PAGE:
6. In Situ Cryo-Electron Tomography: A Post-Reductionist Approach to Structural Biology.

    PubMed

    Asano, Shoh; Engel, Benjamin D; Baumeister, Wolfgang

    2016-01-29

    Cryo-electron tomography is a powerful technique that can faithfully image the native cellular environment at nanometer resolution. Unlike many other imaging approaches, cryo-electron tomography provides a label-free method of detecting biological structures, relying on the intrinsic contrast of frozen cellular material for direct identification of macromolecules. Recent advances in sample preparation, detector technology, and phase plate imaging have enabled the structural characterization of protein complexes within intact cells. Here, we review these technical developments and outline a detailed computational workflow for in situ structural analysis. Two recent studies are described to illustrate how this workflow can be adapted to examine both known and unknown cellular complexes. The stage is now set to realize the promise of visual proteomics--a complete structural description of the cell's native molecular landscape. PMID:26456135

  7. 3D structure of eukaryotic flagella in a quiescent state revealed by cryo-electron tomography.

    PubMed

    Nicastro, Daniela; McIntosh, J Richard; Baumeister, Wolfgang

    2005-11-01

    We have used cryo-electron tomography to investigate the 3D structure and macromolecular organization of intact, frozen-hydrated sea urchin sperm flagella in a quiescent state. The tomographic reconstructions provide information at a resolution better than 6 nm about the in situ arrangements of macromolecules that are key for flagellar motility. We have visualized the heptameric rings of the motor domains in the outer dynein arm complex and determined that they lie parallel to the plane that contains the axes of neighboring flagellar microtubules. Both the material associated with the central pair of microtubules and the radial spokes display a plane of symmetry that helps to explain the planar beat pattern of these flagella. Cryo-electron tomography has proven to be a powerful technique for helping us understand the relationships between flagellar structure and function and the design of macromolecular machines in situ.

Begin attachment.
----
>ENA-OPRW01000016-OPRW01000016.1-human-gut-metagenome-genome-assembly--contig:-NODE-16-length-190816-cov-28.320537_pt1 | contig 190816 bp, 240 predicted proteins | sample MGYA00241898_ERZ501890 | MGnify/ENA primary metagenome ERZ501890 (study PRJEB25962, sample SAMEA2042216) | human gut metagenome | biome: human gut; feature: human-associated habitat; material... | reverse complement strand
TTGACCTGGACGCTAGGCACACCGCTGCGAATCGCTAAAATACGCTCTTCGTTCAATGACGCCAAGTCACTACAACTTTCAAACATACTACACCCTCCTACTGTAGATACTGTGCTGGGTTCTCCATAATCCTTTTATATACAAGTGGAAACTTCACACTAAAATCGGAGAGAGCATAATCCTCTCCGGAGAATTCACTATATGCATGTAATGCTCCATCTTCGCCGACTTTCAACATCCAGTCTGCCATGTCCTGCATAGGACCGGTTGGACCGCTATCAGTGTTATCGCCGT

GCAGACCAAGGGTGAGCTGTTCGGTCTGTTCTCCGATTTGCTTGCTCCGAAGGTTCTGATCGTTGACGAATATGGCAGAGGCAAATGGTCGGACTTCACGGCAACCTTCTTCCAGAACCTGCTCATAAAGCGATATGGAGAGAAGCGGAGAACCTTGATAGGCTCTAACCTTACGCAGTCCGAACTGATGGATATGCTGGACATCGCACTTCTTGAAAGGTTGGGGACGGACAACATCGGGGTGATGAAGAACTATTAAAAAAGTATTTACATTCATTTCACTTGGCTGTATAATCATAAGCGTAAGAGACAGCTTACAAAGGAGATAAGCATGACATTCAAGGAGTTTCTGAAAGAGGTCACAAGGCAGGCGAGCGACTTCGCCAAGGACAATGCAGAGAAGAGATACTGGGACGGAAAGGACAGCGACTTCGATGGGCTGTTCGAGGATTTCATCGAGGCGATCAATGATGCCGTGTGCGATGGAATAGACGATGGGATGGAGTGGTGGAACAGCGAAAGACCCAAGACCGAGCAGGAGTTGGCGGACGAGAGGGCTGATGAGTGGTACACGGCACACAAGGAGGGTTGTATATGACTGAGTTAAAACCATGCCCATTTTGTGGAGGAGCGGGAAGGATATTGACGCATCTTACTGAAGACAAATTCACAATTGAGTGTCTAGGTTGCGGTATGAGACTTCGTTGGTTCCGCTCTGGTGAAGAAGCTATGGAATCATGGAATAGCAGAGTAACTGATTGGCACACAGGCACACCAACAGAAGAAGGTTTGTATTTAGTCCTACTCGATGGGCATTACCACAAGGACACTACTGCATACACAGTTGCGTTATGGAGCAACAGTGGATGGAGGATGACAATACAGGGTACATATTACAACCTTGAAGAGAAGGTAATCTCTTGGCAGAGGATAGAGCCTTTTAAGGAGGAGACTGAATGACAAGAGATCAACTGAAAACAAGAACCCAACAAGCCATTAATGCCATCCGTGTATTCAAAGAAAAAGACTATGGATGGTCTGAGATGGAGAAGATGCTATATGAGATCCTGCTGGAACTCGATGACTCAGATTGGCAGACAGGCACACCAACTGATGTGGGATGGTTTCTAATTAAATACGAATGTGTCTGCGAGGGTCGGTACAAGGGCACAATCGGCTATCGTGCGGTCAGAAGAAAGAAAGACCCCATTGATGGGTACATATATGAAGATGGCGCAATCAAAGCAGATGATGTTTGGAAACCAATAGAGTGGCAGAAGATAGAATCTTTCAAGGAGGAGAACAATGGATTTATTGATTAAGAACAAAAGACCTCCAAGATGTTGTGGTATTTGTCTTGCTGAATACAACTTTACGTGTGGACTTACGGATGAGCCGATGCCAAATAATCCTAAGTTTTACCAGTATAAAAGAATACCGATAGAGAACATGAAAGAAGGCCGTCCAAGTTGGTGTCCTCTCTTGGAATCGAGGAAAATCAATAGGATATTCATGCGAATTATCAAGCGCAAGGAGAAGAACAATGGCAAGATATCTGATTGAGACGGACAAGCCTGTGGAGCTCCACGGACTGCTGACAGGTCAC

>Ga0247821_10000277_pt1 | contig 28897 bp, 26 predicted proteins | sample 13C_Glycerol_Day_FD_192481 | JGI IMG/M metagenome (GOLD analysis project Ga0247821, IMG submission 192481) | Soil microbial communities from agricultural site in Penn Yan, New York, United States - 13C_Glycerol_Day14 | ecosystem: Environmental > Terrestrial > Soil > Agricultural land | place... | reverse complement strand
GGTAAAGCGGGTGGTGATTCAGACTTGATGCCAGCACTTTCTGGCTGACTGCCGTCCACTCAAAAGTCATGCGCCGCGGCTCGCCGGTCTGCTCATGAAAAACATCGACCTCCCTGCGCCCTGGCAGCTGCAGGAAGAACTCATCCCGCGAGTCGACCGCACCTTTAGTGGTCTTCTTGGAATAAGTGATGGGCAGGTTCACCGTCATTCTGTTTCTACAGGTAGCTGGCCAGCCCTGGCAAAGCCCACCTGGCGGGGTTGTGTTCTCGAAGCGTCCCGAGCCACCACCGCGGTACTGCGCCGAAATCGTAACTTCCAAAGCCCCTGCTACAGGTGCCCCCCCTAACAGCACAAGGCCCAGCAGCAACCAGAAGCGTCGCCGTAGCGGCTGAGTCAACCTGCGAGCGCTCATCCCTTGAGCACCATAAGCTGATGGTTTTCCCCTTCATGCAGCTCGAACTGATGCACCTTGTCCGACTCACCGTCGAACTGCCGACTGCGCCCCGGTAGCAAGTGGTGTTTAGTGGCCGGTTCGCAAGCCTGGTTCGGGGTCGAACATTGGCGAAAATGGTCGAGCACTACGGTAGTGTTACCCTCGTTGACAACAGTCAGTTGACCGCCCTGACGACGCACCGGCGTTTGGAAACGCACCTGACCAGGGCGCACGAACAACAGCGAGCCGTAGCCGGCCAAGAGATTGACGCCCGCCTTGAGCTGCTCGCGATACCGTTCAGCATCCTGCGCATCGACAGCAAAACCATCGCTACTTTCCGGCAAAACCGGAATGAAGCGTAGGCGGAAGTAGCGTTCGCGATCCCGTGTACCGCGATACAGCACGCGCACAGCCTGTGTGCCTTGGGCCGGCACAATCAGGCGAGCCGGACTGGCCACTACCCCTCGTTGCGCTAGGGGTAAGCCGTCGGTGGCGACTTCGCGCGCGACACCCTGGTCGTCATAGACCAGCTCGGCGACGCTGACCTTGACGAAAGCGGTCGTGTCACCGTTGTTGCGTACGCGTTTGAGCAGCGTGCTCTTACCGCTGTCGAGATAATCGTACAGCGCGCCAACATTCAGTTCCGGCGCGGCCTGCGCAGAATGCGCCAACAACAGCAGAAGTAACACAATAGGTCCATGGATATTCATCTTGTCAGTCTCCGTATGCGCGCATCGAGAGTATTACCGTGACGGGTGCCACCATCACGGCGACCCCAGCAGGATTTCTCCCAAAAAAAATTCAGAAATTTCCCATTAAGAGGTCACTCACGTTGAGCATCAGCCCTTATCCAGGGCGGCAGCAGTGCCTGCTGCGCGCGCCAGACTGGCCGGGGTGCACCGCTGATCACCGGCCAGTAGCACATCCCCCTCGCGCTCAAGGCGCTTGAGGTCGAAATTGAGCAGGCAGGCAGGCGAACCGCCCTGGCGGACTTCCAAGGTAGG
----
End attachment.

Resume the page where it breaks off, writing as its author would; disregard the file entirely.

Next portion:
8. 3D structure of eukaryotic flagella/cilia by cryo-electron tomography.

    PubMed

    Ishikawa, Takashi

    2013-01-01

    Flagella/cilia are motile organelles with more than 400 proteins. To understand the mechanism of such complex systems, we need methods to describe molecular arrange-ments and conformations three-dimensionally in vivo. Cryo-electron tomography enabled us such a 3D structural analysis. Our group has been working on 3D structure of flagella/cilia using this method and revealed highly ordered and beautifully organized molecular arrangement. 3D structure gave us insights into the mechanism to gener-ate bending motion with well defined waveforms. In this review, I summarize our recent structural studies on fla-gella/cilia by cryo-electron tomography, mainly focusing on dynein microtubule-based ATPase motor proteins and the radial spoke, a regulatory protein complex.

  9. In Situ Cryo-Electron Tomography: A Post-Reductionist Approach to Structural Biology.

    PubMed

    Asano, Shoh; Engel, Benjamin D; Baumeister, Wolfgang

    2016-01-29

    Cryo-electron tomography is a powerful technique that can faithfully image the native cellular environment at nanometer resolution. Unlike many other imaging approaches, cryo-electron tomography provides a label-free method of detecting biological structures, relying on the intrinsic contrast of frozen cellular material for direct identification of macromolecules. Recent advances in sample preparation, detector technology, and phase plate imaging have enabled the structural characterization of protein complexes within intact cells. Here, we review these technical developments and outline a detailed computational workflow for in situ structural analysis. Two recent studies are described to illustrate how this workflow can be adapted to examine both known and unknown cellular complexes. The stage is now set to realize the promise of visual proteomics--a complete structural description of the cell's native molecular landscape.

  10. An 8×8 Row-Column Summing Readout Electronics for Preclinical Positron Emission Tomography Scanners.

    PubMed

    Shih, Y C; Sun, F W; Macdonald, L R; Otis, B P; Miyaoka, R S; McDougald, W; Lewellen, T K

    2009-10-24